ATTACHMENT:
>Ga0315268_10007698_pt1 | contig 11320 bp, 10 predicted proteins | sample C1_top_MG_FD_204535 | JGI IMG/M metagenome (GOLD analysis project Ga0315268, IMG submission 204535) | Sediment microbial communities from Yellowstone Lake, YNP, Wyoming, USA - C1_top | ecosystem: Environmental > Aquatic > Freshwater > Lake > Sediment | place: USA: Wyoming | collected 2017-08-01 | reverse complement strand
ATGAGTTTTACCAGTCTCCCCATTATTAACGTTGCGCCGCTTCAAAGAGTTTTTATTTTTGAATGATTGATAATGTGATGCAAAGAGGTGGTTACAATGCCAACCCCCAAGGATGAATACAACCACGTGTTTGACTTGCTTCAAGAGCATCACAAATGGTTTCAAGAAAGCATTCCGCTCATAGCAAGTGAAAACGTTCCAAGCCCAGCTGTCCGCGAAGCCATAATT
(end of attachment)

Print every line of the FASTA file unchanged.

>Ga0315268_10007698_pt1 | contig 11320 bp, 10 predicted proteins | sample C1_top_MG_FD_204535 | JGI IMG/M metagenome (GOLD analysis project Ga0315268, IMG submission 204535) | Sediment microbial communities from Yellowstone Lake, YNP, Wyoming, USA - C1_top | ecosystem: Environmental > Aquatic > Freshwater > Lake > Sediment | place: USA: Wyoming | collected 2017-08-01 | reverse complement strand
ATGAGTTTTACCAGTCTCCCCATTATTAACGTTGCGCCGCTTCAAAGAGTTTTTATTTTTGAATGATTGATAATGTGATGCAAAGAGGTGGTTACAATGCCAACCCCCAAGGATGAATACAACCACGTGTTTGACTTGCTTCAAGAGCATCACAAATGGTTTCAAGAAAGCATTCCGCTCATAGCAAGTGAAAACGTTCCAAGCCCAGCTGTCCGCGAAGCCATAATT